Michigan Bankruptcy Exemptions

Find out what property is protected by Michigan's bankruptcy exemptions.

June 26, 2017

Bankruptcy exemptions determine the type of property that you can protect when filing for bankruptcy. Every state has its own bankruptcy exemption laws that specify the type and amount of property that you can keep.

In a Chapter 7 bankruptcy, the trustee (the official appointed to manage your case) can sell property that isn't covered by an exemption. By contrast, in a Chapter 13 bankruptcy, you can keep your property if it's worth more than the exemption amount, but, you will have to pay your creditors for the nonexempt portion.

Choosing Between State and Federal Exemptions

When you file for bankruptcy you can use Michigan exemption laws to protect your property; however, federal exemption laws exist, too. Michigan residents can choose between the state or federal exemptions.

(To learn about the law establishing the legality of Michigan's exemptions, see blog post 6th Circuit Says Michigan Filers Can Use Bankruptcy-Only Exemptions.)

Michigan Exemptions and Married Debtors

Married debtors filing jointly can double most listed exemptions amounts, but not all. For instance, spouses are limited to one homestead exemption.

Common Michigan Exemptions

Some of the more commonly used Michigan exemptions are listed below. All law references are to the Michigan Compiled Laws (Mich. Comp. Laws) unless otherwise indicated.

Homestead Exemption

The homestead exemption protects the equity that you have in your residence up to $38,225. If you are over 65 or disabled, the limit increases to $57,350. The surviving spouse of the owner can claim the exemption. 600.5451(1)(m), (o).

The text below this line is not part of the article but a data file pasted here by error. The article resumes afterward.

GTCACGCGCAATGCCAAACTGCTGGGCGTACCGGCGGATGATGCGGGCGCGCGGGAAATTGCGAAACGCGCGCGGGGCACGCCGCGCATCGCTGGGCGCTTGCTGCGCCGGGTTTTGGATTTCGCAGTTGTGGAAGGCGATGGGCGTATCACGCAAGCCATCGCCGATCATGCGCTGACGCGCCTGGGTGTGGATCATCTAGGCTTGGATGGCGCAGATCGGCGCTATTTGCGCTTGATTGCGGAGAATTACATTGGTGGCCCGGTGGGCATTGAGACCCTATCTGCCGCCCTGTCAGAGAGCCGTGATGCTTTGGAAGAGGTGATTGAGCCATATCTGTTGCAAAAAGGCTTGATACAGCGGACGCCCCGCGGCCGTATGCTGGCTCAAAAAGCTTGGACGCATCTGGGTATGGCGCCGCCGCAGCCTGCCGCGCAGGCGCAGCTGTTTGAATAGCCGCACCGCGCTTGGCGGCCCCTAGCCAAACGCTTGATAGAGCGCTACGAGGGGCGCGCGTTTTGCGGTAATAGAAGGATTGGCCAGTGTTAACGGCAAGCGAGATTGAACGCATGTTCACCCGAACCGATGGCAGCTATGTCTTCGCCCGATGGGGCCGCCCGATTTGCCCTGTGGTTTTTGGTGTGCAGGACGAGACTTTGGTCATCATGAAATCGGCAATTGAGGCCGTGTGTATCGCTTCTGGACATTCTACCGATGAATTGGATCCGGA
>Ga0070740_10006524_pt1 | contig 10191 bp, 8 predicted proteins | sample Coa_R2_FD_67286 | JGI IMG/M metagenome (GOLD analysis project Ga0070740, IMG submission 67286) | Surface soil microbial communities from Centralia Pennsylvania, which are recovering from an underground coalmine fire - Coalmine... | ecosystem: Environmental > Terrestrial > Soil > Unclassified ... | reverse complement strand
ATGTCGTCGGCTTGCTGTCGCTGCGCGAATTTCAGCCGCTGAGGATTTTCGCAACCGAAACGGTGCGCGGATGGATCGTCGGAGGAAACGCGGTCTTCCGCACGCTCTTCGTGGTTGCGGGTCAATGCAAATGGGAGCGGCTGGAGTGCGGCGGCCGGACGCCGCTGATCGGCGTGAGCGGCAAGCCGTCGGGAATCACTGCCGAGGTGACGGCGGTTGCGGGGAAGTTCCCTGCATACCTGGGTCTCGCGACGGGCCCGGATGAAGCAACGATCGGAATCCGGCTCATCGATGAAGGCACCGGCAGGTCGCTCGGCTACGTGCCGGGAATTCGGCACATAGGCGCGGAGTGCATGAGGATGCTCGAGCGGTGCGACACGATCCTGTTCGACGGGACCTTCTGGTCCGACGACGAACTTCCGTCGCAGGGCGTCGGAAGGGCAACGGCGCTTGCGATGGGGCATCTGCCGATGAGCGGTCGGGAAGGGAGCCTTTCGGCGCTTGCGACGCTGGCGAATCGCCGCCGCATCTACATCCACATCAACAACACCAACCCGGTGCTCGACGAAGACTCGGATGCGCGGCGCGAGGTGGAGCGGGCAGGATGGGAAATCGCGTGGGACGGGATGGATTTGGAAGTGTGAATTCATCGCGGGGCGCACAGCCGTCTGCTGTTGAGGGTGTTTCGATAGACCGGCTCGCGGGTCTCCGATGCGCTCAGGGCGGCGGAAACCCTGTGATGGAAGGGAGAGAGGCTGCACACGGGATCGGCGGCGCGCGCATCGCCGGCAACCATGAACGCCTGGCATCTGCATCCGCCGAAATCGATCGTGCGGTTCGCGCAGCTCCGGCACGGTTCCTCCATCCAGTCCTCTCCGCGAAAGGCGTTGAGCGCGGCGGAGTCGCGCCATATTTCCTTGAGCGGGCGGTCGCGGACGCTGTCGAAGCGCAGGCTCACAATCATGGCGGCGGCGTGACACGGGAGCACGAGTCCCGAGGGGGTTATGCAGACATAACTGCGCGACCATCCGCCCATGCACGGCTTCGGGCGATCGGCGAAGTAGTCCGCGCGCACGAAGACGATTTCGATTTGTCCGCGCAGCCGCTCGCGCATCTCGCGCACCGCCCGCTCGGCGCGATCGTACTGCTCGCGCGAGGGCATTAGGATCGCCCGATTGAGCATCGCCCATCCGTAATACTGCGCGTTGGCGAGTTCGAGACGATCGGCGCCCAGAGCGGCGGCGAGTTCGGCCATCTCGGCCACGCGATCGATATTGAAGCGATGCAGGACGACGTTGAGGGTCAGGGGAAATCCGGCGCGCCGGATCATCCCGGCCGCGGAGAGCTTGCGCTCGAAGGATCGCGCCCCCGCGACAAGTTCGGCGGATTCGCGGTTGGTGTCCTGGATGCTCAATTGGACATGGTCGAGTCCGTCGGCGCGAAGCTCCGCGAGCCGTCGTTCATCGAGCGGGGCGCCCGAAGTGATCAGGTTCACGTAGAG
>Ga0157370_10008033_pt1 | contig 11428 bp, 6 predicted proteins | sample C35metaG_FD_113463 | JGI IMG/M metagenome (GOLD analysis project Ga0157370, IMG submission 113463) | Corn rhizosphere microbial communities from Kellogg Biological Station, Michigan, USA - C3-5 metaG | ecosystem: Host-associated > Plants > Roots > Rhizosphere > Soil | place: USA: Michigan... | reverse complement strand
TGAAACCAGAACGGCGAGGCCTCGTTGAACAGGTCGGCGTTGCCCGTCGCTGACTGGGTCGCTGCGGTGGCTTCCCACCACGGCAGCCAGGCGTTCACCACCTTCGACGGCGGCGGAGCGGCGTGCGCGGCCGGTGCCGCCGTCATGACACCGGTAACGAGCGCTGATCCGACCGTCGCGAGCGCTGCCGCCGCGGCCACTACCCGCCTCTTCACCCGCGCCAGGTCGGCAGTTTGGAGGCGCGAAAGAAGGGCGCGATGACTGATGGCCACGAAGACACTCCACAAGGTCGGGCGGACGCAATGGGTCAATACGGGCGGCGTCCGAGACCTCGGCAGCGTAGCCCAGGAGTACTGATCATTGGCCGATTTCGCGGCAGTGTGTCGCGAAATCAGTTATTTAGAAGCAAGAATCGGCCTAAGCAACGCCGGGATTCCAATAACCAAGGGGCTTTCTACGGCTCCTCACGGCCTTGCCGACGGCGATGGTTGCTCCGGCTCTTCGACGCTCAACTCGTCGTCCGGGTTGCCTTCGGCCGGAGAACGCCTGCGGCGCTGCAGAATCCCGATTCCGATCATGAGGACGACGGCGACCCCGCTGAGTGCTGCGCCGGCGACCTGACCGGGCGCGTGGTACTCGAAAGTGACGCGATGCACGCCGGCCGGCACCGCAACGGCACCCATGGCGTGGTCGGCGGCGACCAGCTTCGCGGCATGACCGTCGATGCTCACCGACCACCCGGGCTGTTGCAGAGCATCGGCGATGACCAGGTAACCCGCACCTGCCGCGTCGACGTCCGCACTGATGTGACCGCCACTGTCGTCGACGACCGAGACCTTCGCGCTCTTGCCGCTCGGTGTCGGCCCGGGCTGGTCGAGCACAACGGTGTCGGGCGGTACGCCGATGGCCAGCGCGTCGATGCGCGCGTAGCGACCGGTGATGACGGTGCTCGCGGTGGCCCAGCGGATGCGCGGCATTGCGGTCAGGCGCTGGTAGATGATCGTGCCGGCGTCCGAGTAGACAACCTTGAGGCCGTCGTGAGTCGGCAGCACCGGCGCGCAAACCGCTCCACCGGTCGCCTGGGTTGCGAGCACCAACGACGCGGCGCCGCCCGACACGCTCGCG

Motor Vehicle Exemption

The motor vehicle exemption protects equity that you have in your vehicle up to $3,525. This exemption can only be applied to one vehicle. 600.5451(1)(g).

Household Goods and Personal Property

This exemption protects your household goods such as furniture, utensils, books, appliances, and jewelry valued up to $600 per item and $3,825 total. 600.5451(1)(c). In addition, you can keep:

  • all clothing, other than furs (600.5451(1)(a)(iii))
  • $650 in computer accessories (600.5451(1)(h)), and
  • all family pictures. (600.5451(1)(a)(i))

Pension and Retirement Accounts

Most pension and retirement accounts are completely protected with a few exceptions.

  • Individual Retirement Accounts and Annuities are fully protected with the exception of amounts that are contributed within the 120 days prior to filing for bankruptcy. 600.5451(1)(k).
  • Traditional, Simple, or Roth IRA’s are protected up to $1,283,025. (This amount is adjusted every three years. For the most recent figure, see Your Retirement Account in Bankruptcy.) 11 U.S.C. § 522(b)(3)(C)(n).
  • Education IRA’s are protected up to $6,425. 11 U.S.C. §541(b)(5)(c).
  • A pension, profit-sharing, stock bonus, or other qualified plan is fully protected with the exception of amounts contributed in the 120 days prior to filing. 600.5451(1)(l).


You can protect up to 60% of earned but unpaid wages for the head of household or $15 per week plus $2 per week for each dependent other than the spouse. Others can protect up to 40% or $10 per week. 600.5311.

Insurance Benefits

Insurance benefits are fully protected regardless of the amount. 500.2207. Benefits paid on behalf of an employer are fully protected. 500.2210. Benefits paid by any stock, mutual life, health, or casualty insurance are also fully protected. 600.5451(1)(j).

Public Benefits

Public benefits are fully protected regardless of the amount received as follows:

  • crime victims’ compensation (18.362)
  • unemployment compensation (421.30)
  • Korean War veterans’ benefits (35.977)
  • Vietnam War veterans’ benefits (35.1027)
  • welfare benefits (400.63), and
  • worker’s compensation benefits (418.821)

Tools of Trade

Your interest in the tools, implements, materials, and other items necessary to carry on your profession, trade, occupation, or business is protected up to $2,550. 600.5451(1)(i).

Researching Exemption Statutes

This article includes the most commonly-used Michigan exemptions. Others might be available to you. Also, state exemptions change periodically so you should always check the exemption statutes before filing for bankruptcy.

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